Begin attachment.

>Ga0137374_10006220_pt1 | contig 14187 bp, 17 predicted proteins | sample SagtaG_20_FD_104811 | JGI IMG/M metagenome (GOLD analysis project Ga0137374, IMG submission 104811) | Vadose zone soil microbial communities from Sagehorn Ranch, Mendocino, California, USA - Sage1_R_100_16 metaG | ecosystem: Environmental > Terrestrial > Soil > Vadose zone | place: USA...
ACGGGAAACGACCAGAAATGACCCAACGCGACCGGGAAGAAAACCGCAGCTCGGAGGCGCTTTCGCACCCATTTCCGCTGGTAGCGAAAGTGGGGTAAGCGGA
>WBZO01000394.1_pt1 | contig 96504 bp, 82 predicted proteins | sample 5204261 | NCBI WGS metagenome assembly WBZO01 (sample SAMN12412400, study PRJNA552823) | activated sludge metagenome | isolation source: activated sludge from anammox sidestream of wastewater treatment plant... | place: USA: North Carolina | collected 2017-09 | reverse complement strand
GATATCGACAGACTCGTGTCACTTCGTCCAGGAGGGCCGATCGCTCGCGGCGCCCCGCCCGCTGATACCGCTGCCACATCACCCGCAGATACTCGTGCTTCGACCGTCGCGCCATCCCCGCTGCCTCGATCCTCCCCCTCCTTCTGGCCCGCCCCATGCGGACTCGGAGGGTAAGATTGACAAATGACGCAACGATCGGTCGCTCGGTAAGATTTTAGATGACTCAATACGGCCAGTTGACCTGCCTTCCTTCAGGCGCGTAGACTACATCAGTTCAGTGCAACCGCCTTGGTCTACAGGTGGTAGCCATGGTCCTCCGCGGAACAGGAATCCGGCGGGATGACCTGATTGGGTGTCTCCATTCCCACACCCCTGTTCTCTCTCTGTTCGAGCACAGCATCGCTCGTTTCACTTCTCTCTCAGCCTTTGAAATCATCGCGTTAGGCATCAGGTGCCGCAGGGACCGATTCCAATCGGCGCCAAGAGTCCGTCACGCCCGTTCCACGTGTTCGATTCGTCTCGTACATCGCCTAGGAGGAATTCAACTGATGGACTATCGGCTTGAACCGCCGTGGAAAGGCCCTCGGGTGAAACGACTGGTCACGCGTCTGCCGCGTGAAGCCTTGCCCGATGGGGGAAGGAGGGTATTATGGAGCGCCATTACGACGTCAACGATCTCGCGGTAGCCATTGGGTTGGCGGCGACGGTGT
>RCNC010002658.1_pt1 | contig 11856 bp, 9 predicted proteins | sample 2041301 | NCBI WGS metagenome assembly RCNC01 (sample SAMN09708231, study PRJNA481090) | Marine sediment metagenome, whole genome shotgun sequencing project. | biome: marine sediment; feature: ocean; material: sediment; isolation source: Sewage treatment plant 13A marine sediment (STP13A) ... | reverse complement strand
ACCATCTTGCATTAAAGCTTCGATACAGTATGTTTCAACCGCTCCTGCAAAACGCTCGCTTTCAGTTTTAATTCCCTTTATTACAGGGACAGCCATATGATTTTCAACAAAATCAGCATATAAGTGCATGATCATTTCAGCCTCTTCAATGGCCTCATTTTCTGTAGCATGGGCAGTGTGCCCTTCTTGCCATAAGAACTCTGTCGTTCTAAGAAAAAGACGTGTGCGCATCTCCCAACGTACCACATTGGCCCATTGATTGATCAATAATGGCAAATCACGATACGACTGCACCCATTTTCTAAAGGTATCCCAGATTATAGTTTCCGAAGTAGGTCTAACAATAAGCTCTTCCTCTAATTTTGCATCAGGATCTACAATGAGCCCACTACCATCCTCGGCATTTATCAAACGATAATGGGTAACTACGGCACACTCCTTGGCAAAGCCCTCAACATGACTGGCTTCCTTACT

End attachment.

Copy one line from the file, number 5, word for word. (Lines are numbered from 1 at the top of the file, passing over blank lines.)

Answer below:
>RCNC010002658.1_pt1 | contig 11856 bp, 9 predicted proteins | sample 2041301 | NCBI WGS metagenome assembly RCNC01 (sample SAMN09708231, study PRJNA481090) | Marine sediment metagenome, whole genome shotgun sequencing project. | biome: marine sediment; feature: ocean; material: sediment; isolation source: Sewage treatment plant 13A marine sediment (STP13A) ... | reverse complement strand